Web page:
Author Interviews, COVID -19 Coronavirus, Dermatology, Lancet / 17.03.2021

MedicalResearch.com Interview with: Matt Spick, Post-Graduate Researcher University of Surrey Faculty of Engineering and Physical Sciences Guildford, UKMedicalResearch.com: What is the background for this study? Are you measuring lipids or the virus?Response: In this study, we aimed to detect what the virus does to us, rather than the virus itself. The gold standard for detecting COVID-19 is the RT-PCR test, but by their nature, PCR tests only provide diagnostic information, and at times during the pandemic the availability of PCR tests has been a bottleneck for the identification of the disease. Our goal was to investigate a novel method for the diagnosis of COVID-19, at the same time as learning more about what the disease does to us through lipidomics. (more…)
Author Interviews, COVID -19 Coronavirus, JAMA / 12.11.2020

MedicalResearch.com Interview with: Brunella Posteranno PhD Associate Professor of Microbiology Department of Medical and Surgical Sciences Rome, ItalyMedicalResearch.com: What are the main findings? Response: This study arises from an attempt to clarify some recent evidences of positive real-time PCR (RT-PCR) test results among patients who recovered from COVID-19 with prior negative results. Retesting positive for SARS-CoV-2 RNA, in the absence of any symptoms suggestive of new infection, poses questions regarding not only the SARS-CoV-2 infection course but also, most importantly, the infectivity status of recovered COVID-19 patients. In other words, it is unknown whether such patients are infectious and whether they should be quarantined.Detecting genetic sequences (i.e., RNA) of SARS-CoV-2 in respiratory samples (e.g., nasal/oropharyngeal swab samples) by RT-PCR assays enable us to identify persons suffering from COVID-19 along with those who have been exposed and able to transmit virus to others even if they are asymptomatic. It is not hyperbole to say that without RT-PCR testing an effective fight against the virus would be impossible. However, RT-PCR assays are not a viral culture and do not allow to determine whether the virus is viable and, consequently, transmissible.In this study, we investigated RT-PCR retested positive nasal/oropharyngeal swab (NOS) samples from recovered COVID-19 patients for the presence of replicative SARS-CoV-2 RNA to assess active virus replication.(more…)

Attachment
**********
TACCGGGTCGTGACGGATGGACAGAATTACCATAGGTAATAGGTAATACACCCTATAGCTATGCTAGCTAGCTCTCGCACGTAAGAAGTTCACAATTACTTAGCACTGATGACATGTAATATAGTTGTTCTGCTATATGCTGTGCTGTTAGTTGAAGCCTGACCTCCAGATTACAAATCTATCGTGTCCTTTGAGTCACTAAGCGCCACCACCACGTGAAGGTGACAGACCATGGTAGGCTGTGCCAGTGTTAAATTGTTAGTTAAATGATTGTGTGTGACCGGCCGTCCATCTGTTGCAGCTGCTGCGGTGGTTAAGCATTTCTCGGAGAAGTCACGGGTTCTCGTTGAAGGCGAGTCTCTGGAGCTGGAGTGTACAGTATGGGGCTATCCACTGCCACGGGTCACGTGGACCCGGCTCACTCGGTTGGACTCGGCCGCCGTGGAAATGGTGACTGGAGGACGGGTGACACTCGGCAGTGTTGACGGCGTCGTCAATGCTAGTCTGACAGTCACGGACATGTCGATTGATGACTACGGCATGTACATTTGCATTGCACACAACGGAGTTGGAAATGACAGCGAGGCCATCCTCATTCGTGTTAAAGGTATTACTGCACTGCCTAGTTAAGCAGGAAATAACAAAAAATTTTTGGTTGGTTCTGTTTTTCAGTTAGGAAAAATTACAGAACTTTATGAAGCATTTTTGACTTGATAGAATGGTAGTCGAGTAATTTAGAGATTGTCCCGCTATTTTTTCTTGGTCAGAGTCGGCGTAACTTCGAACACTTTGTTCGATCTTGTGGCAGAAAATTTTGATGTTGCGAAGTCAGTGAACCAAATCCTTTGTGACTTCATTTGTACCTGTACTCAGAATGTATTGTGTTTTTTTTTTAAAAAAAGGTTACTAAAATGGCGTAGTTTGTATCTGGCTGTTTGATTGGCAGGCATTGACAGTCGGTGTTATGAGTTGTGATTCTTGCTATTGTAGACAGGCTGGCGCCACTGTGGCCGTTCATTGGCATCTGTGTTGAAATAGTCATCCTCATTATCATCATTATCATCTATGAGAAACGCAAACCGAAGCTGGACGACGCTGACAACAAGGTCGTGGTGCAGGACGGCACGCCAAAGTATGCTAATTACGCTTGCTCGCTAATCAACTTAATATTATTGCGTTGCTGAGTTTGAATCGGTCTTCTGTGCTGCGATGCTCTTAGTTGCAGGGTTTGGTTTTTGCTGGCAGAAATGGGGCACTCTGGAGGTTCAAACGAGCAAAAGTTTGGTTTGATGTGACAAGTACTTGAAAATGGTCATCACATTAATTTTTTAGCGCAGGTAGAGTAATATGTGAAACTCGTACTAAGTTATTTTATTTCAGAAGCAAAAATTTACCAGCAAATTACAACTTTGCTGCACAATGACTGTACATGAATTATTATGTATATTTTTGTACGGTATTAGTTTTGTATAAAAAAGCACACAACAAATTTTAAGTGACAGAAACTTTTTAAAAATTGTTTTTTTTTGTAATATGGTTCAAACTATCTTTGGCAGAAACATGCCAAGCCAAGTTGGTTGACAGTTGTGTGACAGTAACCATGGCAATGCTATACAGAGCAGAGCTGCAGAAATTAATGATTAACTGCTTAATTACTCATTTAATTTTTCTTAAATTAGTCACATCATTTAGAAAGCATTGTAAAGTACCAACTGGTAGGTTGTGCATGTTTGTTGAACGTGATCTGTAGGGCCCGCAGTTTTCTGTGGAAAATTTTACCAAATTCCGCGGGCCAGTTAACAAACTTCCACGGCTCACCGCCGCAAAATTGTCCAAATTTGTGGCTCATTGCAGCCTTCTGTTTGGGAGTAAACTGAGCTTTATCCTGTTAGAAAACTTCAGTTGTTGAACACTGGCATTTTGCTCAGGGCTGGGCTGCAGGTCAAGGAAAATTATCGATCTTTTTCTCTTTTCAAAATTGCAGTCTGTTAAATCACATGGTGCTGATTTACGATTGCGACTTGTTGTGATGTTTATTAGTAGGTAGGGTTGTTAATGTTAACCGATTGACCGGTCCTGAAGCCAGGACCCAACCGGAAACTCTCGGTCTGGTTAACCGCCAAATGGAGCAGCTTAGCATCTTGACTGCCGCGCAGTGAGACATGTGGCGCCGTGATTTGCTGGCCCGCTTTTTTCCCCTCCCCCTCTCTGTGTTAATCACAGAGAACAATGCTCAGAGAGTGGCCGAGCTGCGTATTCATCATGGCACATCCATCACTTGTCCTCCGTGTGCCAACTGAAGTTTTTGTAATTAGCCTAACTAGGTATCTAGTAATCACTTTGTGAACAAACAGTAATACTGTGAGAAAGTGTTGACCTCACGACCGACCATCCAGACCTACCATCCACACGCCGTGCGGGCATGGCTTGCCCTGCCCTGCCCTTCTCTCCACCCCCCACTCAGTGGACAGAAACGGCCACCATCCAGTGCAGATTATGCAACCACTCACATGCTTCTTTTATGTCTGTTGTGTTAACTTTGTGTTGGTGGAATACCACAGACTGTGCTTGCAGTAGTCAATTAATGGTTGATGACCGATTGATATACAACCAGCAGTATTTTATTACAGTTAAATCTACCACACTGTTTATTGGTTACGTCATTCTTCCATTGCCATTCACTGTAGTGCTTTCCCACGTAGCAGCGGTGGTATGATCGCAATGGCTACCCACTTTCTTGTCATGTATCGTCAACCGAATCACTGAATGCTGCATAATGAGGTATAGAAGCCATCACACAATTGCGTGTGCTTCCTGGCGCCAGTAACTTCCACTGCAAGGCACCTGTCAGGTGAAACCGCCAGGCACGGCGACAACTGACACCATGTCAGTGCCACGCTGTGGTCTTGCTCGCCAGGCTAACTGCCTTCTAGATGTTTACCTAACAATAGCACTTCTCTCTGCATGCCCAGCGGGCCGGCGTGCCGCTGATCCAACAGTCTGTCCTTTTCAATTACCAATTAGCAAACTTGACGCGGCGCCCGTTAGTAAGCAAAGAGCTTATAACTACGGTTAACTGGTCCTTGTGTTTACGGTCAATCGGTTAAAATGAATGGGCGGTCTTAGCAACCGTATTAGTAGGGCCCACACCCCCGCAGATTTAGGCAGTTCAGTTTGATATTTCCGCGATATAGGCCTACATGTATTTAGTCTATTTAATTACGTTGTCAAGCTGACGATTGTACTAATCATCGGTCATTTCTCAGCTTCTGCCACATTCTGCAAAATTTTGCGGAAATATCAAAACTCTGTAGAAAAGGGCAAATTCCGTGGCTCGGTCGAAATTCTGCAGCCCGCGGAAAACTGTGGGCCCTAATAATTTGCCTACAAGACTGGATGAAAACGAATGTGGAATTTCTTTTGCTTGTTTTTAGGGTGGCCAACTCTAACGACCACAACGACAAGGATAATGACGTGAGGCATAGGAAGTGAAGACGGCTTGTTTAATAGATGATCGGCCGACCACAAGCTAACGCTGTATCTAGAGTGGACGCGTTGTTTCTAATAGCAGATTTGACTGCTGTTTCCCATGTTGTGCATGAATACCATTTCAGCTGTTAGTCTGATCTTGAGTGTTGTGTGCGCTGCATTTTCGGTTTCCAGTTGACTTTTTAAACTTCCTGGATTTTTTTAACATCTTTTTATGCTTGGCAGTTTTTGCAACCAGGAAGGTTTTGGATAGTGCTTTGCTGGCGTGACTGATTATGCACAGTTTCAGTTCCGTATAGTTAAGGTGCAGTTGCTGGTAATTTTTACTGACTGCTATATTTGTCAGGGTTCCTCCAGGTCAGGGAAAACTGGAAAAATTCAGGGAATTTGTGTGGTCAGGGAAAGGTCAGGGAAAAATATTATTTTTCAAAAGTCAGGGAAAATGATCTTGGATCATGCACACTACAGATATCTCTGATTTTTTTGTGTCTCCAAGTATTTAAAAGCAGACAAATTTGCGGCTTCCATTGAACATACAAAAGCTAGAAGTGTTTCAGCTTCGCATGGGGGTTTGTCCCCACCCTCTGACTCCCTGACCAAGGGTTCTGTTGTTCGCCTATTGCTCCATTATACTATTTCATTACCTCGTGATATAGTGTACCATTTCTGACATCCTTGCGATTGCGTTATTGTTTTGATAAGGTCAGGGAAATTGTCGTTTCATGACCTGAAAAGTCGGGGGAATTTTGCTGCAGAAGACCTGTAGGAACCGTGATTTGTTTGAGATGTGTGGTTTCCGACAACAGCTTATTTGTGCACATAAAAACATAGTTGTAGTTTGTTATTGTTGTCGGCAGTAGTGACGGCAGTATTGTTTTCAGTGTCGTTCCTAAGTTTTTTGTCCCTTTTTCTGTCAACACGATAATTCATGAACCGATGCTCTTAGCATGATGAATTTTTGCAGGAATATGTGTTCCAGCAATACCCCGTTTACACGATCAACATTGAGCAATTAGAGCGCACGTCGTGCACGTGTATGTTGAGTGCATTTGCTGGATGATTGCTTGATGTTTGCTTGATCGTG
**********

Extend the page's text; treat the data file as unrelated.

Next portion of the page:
Author Interviews / 06.11.2020

MedicalResearch.com Interview with: Emily S. Barrett, PhD Rutgers School of Public Health Environmental and Occupational Health Sciences Institute Piscataway, NJ 08854MedicalResearch.com: What is the background for this study? Response: As the covid-19 pandemic hit the us, it became clear that health care workers were potentially at risk and there was great concern for frontline doctors and nurses treating infected patients. With the health and safety of our hospital staff in mind, we offered covid-19 virus and antibody testing to all of the hospital employees.(more…)
Author Interviews, BMJ, COVID -19 Coronavirus / 23.09.2020

MedicalResearch.com Interview with: Joon Seo Lim, PhD, ELS Clinical Research Center Asan Institute for Life Sciences Asan Medical Center, Songpa-gu Seoul, Republic of KoreaMedicalResearch.com: What is the background for this study? Response: The COVID-19 pandemic is continuing to spread at an alarming rate in all parts of the world, and screening individuals based on symptoms (e.g., fever, cough, anosmia) does not seem to be effective in sufficiently curbing the transmission of the disease. This suggests that asymptomatic individuals infected with SARS-CoV-2 may be a driving force of the ongoing pandemic, but empirical evidence on this issue has been lacking because asymptomatic individuals are likely to go unnoticed unless subjected to systematic contact tracing. A large-sized outbreak of COVID-19 from a single religious group in South Korea enabled us to identify and test a large number of asymptomatic individuals with SARS-CoV-2 alongside symptomatic patients from the same cluster.(more…)